3. Yes. Yes.
  4. Um…

Don’t daydream on a bicycle?

…every cyclist must assume that every car driver could kill them. And you should never daydream.

Here at the Smith Compound (SC) we can’t say that Timothy Egan is wrong in this sad NYTimes piece about the death of a 31-year-old Seattle woman.

Indeed, while cycling we assume that every motorist, pedestrian and cyclist in the immediate vicinity is about to do something stupid, as they very often do.

But never daydream? It is surprisingly easy to become lost in thought while pedaling down the road or trail.

To never daydream is to deny one of the greatest pleasures of going about the countryside on two wheels.

Never is asking too much.

The SC prefers a more moderate approach: Be aware of your surroundings, and daydream when there’s no one else in sight.

empty road
Time to think, to dream

County closes damaged roads, but just to cyclists (again)

It could just be wishful thinking, but it looks like Boulder County’s transportation decider—or perhaps someone who writes the words for him—has modified his internal-combustion bias ever so slightly.

He was quoted as follows in a Longmont Times-Call story about why the damaged canyon roads are closed to cyclists:

While these conditions are experienced by both motorists and bicyclists, bicyclists are much more likely to have their safety compromised.

That’s an improvement, in that he acknowledges the roads are dangerous for motorists, but not much of an improvement.

The roads, he says, are more dangerous for cyclists than they are for motorists because of steep drop-offs and increased heavy equipment traffic. I’m going to hazard a guess that more motorists than cyclists go over those steep drop-offs on canyon roads and that there are more collisions between big trucks and other motor vehicles than there are between big trucks and people on bicycles.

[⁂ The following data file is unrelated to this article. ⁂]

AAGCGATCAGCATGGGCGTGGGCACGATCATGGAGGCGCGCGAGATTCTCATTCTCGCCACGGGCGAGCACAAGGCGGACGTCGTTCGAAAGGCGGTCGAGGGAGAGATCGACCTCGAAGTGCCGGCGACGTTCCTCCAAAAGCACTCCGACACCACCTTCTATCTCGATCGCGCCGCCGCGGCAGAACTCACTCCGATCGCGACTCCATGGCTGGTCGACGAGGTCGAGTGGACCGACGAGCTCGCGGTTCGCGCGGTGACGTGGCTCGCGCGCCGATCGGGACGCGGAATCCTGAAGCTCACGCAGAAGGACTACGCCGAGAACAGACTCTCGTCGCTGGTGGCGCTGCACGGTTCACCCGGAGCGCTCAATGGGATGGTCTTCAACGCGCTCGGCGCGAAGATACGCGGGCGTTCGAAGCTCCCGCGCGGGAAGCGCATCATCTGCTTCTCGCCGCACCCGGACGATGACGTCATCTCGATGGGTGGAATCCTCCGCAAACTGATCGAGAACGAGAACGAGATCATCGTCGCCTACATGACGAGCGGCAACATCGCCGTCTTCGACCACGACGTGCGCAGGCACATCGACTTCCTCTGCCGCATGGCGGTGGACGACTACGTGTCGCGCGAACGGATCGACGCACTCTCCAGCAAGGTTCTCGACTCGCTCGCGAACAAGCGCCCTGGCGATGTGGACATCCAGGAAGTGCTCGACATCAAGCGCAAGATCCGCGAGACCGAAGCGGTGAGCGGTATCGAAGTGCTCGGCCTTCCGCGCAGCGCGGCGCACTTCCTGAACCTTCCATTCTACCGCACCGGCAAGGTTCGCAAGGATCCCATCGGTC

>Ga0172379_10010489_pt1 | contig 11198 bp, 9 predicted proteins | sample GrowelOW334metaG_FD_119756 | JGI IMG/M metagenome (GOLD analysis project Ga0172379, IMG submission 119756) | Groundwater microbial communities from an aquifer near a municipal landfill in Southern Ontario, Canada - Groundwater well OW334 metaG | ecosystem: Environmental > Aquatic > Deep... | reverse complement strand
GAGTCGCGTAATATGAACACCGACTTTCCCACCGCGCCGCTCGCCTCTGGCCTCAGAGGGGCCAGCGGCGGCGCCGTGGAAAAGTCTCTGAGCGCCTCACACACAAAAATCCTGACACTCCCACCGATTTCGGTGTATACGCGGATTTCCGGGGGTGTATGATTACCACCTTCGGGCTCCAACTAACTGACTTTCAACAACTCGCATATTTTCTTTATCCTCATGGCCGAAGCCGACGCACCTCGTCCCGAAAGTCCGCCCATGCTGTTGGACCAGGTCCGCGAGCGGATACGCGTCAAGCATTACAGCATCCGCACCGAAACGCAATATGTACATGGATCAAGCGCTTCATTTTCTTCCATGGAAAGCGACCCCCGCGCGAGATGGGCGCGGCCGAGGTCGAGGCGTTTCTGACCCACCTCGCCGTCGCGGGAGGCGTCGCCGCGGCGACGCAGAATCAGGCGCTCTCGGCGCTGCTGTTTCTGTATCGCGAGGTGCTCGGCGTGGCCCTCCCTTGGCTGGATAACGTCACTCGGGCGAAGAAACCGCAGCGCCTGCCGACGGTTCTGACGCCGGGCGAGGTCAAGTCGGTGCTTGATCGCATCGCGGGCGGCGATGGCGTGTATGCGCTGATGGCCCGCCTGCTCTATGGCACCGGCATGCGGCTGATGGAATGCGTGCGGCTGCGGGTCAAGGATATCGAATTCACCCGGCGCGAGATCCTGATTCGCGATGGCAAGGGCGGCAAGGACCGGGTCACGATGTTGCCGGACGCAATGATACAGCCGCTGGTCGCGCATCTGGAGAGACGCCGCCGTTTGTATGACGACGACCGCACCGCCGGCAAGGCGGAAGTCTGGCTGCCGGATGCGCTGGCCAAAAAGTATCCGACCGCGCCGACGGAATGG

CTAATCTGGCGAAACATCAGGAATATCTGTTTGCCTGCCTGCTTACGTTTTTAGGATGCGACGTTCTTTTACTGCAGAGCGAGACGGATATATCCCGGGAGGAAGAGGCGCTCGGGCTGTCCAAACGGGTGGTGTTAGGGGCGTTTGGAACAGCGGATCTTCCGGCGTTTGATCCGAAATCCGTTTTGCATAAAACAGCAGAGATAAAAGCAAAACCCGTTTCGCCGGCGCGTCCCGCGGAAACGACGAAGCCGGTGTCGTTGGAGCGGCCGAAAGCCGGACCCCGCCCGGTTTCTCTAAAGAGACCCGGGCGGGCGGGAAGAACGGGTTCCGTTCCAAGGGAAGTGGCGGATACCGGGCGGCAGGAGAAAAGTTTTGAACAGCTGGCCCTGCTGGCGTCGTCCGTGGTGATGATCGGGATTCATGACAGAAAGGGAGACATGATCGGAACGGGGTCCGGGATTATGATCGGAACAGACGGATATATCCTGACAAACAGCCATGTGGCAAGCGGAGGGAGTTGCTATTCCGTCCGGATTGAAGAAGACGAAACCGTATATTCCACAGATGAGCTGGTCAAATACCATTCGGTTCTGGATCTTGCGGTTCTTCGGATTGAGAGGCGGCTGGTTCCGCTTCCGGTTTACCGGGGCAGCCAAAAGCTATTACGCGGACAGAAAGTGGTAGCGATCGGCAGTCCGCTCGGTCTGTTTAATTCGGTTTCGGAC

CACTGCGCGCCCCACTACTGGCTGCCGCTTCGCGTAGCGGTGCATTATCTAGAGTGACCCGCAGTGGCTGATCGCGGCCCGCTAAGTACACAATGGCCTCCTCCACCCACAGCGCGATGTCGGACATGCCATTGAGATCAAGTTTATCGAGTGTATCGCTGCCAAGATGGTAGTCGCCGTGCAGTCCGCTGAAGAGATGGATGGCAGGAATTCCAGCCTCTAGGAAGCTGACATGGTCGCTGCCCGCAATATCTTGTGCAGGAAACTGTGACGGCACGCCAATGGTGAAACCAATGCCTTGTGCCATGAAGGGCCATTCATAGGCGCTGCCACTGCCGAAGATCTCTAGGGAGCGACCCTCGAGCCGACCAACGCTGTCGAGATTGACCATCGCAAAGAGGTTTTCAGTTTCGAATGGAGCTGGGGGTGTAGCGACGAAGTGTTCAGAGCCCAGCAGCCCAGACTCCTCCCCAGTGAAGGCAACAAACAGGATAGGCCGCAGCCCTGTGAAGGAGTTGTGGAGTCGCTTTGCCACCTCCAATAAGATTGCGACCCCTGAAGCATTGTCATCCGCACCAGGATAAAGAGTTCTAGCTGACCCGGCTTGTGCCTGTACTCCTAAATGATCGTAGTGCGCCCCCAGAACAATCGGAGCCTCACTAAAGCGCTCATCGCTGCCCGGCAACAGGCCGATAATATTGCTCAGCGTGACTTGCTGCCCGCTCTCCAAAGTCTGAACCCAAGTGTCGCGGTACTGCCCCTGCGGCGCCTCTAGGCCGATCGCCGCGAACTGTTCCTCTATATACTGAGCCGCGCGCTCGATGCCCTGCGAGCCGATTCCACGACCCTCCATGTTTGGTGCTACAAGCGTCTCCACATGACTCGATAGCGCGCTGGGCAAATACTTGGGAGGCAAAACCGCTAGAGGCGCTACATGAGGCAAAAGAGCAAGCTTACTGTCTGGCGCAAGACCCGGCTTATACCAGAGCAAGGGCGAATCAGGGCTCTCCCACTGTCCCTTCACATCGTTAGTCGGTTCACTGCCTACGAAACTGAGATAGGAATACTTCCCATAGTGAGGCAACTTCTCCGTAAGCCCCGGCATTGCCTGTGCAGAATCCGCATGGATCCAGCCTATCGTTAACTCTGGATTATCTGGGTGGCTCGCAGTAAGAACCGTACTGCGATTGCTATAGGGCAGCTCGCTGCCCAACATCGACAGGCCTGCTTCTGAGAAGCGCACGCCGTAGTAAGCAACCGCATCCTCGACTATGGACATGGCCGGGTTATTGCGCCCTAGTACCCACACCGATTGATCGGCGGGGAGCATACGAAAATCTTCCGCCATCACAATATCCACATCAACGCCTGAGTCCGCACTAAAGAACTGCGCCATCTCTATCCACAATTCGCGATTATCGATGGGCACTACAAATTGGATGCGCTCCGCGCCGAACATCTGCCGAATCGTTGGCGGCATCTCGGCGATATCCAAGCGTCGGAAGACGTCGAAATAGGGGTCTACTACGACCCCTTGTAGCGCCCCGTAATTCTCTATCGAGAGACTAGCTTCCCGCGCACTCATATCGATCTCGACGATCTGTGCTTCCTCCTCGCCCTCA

The biggest hazards to cyclists are careless drivers, and maybe someday Boulder County and others will acknowledge that.

 

Enhanced by Zemanta

More fuzzy thinking on Boulder County roads

There he goes again.

Boulder County Transportation Director George Gerstle is quoted in the Daily Camera as saying a canyon road will be closed to cyclists for several weeks, but open to motor vehicles.

Why is it closed to people who travel by bicycle?

View of Ward from below along Lefthand Canyon Road
View of Ward from below along Lefthand Canyon Road (Photo credit: Wikipedia)

His explanation:

“It’s not wide enough for big trucks and bikes at the same time.”

Apparently it is wide enough for big trucks and automobiles, though.

As I said before, we are all traffic. Either allow traffic on the road, or don’t.

Pedal on.

Enhanced by Zemanta

Do some traffic signs increase risk to road users?

Our community’s pernicious motor-centric bias is on display along U.S. Highway 36 between Lyons and Estes Park.

As we drove that route Monday to Rocky Mountain National Park for some hiking, I couldn’t help but notice the road signs that singled bicyclists out for special attention. Bicycling was “not recommended,” the signs said, and cyclists were advised that they did so “at their own risk.”

Some questions

  • When do cyclists ever not ride at their own risk?
  • Were we driving our car at someone else’s risk?
  • Are motorists less inclined to be careful and polite around cyclists when they see such warnings?

By telling the community that some roads are unsafe for non-motorized travel, and telling all road users who can read that cyclists really shouldn’t be around, our transportation officials reinforce the notion that roads are just for cars and trucks. They make the roads more dangerous for bicycling.

Tell them they need to stop doing that.

Boulder County Transportation

Colorado Citizen’s Advocate for Transportation

U.S. Department of Transportation

Share the road

Having bicycled up Highway 36 to Estes Park a couple of summers ago, I’m not really eager to do it again, but that’s beside the point.

Whenever you see someone on a bicycle, people, pass with care.

That’s what “share the road” means.


Enhanced by Zemanta